We have done much progress in the field of psychology and research has helped us uncover many disorders and imbalances that occur in our personality, our thought processes, and our overall mental state.
But back in its early stages, there were some controversial tests being conducted. And this one involved a child.
One such trailblazer was a behaviorist named John B. Watson. In 1919, his curiosity was aroused after observing a child who showed an irrational fear of dogs. Watson supposed that a shiny new human would not possess an inborn fear of domesticated animals, but if “one animal succeeds in arousing fear, any moving furry animal thereafter may arouse it.”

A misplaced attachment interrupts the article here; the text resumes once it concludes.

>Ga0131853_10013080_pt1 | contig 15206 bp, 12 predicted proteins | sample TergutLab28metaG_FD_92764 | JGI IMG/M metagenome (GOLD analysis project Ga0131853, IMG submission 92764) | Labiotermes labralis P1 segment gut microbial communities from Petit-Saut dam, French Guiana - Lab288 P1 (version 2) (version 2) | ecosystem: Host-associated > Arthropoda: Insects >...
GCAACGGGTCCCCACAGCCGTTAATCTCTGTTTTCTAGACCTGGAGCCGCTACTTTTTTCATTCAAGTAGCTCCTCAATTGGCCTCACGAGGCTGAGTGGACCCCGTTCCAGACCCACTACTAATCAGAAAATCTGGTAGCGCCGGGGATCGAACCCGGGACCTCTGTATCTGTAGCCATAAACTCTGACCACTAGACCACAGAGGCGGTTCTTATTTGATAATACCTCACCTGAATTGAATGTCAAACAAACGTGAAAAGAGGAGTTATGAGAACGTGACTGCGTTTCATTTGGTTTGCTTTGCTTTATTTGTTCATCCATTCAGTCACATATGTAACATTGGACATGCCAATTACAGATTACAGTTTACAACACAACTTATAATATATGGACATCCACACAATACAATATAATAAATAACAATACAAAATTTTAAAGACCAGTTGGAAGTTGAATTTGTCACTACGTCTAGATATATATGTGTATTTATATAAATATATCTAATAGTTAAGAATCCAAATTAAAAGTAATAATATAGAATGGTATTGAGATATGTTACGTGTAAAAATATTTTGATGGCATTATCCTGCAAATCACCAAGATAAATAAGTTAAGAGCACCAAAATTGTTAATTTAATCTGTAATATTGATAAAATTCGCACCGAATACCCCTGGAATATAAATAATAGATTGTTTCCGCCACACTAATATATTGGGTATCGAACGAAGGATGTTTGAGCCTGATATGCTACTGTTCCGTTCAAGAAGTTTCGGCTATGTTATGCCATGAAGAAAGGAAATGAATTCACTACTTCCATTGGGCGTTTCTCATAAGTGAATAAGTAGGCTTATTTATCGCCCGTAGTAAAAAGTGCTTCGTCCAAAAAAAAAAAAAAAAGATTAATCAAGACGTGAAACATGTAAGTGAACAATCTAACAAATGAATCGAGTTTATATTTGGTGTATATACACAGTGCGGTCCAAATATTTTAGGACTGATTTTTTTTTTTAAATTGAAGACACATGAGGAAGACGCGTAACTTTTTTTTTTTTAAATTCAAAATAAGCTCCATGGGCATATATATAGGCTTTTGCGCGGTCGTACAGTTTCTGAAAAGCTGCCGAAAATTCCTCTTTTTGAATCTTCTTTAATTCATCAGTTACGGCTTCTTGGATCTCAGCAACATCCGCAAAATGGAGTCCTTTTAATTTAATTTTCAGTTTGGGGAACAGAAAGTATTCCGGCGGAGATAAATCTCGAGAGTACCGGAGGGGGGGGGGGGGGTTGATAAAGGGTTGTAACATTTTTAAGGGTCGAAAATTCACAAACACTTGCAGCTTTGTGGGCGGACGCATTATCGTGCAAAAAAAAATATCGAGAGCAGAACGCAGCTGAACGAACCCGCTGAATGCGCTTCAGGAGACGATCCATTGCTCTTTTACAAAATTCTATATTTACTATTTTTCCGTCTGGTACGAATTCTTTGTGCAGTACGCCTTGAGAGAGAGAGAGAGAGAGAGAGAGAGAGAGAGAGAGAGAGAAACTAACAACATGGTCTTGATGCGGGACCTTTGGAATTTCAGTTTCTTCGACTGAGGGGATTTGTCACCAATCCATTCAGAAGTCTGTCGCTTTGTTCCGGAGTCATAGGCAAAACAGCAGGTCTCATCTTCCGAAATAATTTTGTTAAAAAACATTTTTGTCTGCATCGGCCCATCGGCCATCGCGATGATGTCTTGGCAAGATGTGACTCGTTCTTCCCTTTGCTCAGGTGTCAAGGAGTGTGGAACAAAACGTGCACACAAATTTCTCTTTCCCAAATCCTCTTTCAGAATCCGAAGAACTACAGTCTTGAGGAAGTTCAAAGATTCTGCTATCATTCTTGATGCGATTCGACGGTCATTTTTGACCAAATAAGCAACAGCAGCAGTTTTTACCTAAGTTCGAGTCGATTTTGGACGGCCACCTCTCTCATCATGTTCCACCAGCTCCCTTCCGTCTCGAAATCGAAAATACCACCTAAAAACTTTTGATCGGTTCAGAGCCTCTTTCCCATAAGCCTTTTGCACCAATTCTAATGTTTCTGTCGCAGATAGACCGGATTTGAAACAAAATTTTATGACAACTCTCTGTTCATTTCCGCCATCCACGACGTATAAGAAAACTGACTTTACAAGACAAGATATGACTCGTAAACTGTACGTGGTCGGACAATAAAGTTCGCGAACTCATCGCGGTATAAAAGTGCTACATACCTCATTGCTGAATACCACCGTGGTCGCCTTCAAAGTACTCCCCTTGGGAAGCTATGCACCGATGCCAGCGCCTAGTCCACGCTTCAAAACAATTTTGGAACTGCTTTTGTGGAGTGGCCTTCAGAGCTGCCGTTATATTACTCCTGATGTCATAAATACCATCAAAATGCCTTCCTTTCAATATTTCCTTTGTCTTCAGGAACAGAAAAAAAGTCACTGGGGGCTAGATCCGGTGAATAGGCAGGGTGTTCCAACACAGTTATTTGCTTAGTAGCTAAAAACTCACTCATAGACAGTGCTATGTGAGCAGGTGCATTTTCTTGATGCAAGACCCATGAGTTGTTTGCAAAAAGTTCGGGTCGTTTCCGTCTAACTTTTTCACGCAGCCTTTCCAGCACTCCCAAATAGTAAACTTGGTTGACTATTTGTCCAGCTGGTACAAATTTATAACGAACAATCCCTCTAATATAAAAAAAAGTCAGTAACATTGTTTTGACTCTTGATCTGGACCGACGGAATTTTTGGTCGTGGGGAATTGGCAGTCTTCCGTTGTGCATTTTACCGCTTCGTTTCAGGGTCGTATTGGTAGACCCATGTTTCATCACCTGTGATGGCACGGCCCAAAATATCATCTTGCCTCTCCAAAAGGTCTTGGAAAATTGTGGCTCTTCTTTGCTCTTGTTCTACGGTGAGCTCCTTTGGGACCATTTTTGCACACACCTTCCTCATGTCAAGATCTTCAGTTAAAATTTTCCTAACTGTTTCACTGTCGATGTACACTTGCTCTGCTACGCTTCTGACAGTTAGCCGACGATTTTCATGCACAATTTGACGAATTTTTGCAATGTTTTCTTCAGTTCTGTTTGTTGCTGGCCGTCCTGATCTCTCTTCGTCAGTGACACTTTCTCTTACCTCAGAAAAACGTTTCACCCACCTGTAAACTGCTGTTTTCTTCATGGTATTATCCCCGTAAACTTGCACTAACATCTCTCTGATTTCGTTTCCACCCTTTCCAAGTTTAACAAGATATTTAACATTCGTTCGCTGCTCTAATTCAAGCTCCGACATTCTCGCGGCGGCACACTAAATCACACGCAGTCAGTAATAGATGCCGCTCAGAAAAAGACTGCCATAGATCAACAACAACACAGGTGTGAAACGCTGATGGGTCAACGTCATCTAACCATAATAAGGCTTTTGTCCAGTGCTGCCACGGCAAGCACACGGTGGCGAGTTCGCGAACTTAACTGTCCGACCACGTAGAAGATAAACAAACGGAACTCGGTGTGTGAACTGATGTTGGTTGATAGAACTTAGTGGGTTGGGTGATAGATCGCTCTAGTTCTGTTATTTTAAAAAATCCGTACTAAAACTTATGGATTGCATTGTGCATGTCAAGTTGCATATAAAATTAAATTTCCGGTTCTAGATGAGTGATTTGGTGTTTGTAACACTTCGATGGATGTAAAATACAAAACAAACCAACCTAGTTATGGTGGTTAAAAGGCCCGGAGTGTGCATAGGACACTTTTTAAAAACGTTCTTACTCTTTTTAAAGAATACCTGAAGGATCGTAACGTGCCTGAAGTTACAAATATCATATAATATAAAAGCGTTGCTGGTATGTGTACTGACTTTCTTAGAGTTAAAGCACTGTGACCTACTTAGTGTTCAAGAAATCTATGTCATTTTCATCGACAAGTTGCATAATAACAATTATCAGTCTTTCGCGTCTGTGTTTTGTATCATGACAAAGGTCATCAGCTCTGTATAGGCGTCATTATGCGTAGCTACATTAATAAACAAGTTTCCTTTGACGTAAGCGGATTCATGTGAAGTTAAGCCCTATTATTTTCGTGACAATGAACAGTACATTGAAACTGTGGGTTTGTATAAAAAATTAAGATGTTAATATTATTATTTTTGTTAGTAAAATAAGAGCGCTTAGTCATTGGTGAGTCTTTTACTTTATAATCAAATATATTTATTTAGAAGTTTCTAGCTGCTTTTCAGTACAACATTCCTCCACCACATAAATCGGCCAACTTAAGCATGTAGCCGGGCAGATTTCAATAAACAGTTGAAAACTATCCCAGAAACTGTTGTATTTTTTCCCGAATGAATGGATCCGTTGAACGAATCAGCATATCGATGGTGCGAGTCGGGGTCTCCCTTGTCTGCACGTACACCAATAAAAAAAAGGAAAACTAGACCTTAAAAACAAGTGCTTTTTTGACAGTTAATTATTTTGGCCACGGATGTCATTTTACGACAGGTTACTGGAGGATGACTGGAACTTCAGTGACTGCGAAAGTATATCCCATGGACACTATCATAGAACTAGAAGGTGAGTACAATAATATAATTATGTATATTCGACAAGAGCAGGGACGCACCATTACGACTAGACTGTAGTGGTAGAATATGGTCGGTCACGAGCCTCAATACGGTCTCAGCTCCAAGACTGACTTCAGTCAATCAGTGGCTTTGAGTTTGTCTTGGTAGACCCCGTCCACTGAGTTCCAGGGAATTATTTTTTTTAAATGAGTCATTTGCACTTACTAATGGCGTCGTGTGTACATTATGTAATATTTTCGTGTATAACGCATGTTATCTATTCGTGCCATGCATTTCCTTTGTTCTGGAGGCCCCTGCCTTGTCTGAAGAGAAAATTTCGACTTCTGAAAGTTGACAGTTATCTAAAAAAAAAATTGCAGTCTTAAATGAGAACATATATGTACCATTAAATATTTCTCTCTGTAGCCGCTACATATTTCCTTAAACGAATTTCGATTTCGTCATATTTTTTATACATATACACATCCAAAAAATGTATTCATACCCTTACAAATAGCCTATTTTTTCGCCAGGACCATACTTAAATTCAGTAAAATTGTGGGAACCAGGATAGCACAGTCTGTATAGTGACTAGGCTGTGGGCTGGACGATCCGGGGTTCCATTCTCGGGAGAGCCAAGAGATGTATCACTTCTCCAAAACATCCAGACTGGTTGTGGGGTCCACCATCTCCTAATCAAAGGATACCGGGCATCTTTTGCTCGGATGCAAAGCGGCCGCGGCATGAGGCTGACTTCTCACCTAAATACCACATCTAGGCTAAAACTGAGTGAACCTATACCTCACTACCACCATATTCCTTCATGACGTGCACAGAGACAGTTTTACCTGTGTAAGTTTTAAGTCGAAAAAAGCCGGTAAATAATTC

In order to satiate his scientific appetite, he undertook a series of experiments at Johns Hopkins University to determine whether an infant could indeed be conditioned to fear cute-and-cuddly animals by associating them with scary stimuli.
A couple decades earlier Pavlov’s notorious dogs had been conditioned to salivate at the sound of a bell; Watson hoped to expand upon the concept.
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